Police broke into Caracas Mayor Antonio Ledezma's office and carted off a longtime critic of Venezuela's socialist government, adding to tensions on the anniversary of the outbreak of protests that paralyzed the nation a year ago.
Dozens of men in flak jackets and camouflage uniforms smashed down the door of Ledezma's office and forcibly carried him out of the building.
As news of the incursion spread across the capital, people spontaneously banged pots from their windows in protest while drivers tapped rhythms on their car horns in rush hour traffic. As night fell, a few dozen people vented their anger in front of the headquarters of the intelligence service police, where Ledezma was thought to be.
President Nicolás Maduro took to television and radio to say that Ledezma, one of the most vocal opposition leaders, would be punished for trying to sow unrest in Venezuela, which is struggling with severe economic problems.
"He'll be held accountable for all his crimes," Maduro said in a speech that TV and radio stations across the country were required to carry.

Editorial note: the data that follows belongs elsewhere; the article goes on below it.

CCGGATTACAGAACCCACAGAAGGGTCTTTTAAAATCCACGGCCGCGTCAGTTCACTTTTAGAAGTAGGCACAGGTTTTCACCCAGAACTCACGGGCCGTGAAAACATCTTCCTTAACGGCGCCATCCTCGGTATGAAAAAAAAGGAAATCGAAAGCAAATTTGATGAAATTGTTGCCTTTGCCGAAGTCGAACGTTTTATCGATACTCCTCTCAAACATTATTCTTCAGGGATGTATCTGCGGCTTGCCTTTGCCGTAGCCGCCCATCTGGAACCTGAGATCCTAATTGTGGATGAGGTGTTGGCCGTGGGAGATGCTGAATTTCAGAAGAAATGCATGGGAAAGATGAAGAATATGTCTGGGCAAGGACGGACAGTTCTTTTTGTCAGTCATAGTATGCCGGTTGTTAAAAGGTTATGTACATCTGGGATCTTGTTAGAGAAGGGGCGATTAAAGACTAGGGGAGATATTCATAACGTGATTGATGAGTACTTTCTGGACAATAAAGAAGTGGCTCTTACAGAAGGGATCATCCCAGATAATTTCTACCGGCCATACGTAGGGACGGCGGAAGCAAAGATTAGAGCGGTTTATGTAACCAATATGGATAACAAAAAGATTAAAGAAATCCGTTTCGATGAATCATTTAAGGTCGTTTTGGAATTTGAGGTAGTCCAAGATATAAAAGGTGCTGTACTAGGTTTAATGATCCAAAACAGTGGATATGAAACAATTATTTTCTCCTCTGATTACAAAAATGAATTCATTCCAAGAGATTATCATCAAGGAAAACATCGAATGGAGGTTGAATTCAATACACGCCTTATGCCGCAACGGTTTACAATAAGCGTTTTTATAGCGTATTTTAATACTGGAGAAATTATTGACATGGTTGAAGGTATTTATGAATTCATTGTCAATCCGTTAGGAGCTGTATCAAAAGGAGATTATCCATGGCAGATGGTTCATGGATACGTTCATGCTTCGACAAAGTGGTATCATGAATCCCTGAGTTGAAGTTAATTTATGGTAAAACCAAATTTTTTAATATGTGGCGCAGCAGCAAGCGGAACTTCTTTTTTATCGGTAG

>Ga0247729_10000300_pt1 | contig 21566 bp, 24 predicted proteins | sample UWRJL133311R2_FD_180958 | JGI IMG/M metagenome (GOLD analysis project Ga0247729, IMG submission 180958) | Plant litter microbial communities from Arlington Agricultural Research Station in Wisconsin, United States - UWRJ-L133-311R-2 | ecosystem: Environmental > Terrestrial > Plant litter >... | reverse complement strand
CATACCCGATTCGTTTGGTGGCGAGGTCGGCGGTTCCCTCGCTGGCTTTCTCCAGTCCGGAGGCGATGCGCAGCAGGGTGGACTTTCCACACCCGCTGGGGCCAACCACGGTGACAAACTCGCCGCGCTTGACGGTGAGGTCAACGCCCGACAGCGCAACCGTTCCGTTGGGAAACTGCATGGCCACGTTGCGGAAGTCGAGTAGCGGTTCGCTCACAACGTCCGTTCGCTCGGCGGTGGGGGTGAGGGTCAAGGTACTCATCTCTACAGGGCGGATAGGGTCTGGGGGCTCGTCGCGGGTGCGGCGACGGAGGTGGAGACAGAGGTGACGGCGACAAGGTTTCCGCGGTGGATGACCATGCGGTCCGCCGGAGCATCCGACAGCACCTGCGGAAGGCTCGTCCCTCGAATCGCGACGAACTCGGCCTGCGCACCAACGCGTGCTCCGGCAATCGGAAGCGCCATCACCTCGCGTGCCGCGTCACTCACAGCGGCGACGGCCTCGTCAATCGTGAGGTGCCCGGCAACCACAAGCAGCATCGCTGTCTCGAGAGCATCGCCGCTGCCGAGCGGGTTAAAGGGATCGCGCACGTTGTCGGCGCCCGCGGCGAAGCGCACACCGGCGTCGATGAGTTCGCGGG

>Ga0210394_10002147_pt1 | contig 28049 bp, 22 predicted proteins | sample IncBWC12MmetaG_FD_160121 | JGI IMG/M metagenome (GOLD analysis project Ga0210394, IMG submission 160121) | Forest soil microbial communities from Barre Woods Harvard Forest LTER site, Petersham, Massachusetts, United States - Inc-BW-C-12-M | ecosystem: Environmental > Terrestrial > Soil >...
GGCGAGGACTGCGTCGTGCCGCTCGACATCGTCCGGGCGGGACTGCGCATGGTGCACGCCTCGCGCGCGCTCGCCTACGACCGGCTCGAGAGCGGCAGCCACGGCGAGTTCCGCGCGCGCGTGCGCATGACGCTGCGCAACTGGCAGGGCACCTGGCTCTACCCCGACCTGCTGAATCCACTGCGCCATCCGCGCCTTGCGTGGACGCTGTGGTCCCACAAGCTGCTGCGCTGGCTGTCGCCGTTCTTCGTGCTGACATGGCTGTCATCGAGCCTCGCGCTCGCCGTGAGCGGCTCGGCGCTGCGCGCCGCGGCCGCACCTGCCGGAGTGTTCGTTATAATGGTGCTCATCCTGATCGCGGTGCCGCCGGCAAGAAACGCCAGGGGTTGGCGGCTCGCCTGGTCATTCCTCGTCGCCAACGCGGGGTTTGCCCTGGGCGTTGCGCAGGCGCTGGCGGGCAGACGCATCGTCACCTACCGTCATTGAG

Last week Maduro named Ledezma among government critics and Western powers he accused of plotting to bring down the government, one of more than a dozen such denunciations Maduro has made since taking power in 2013. Ledezma mocked the accusation in multiple interviews, saying the real destabilizing force in Venezuela was the government's corruption.
Ledezma won office in 2008, beating a member of the socialist party led by late President Hugo Chávez. The ruling socialist party subsequently transferred nearly all of Ledezma's powers to a newly created government entity.
Ledezma has long opposed the socialist leadership and a hunger strike he staged after federal authorities stripped his office of most duties made him a symbol for what the opposition calls the government's efforts to punish elected officials who do not fall in line.
Tensions have been running high in Venezuela, with the anniversary this week of the start of anti-government street protests that choked the country with tear gas and smoke from flaming barricades and resulted in more than 40 deaths. National police arrested several other mayors and former mayors during that unrest, including Leopoldo Lopez, considered by human rights groups as Latin America's highest-profile political prisoner.
Allies of Ledezma called for more protests Friday to demand his immediate release, a call echoed by Human Rights Watch.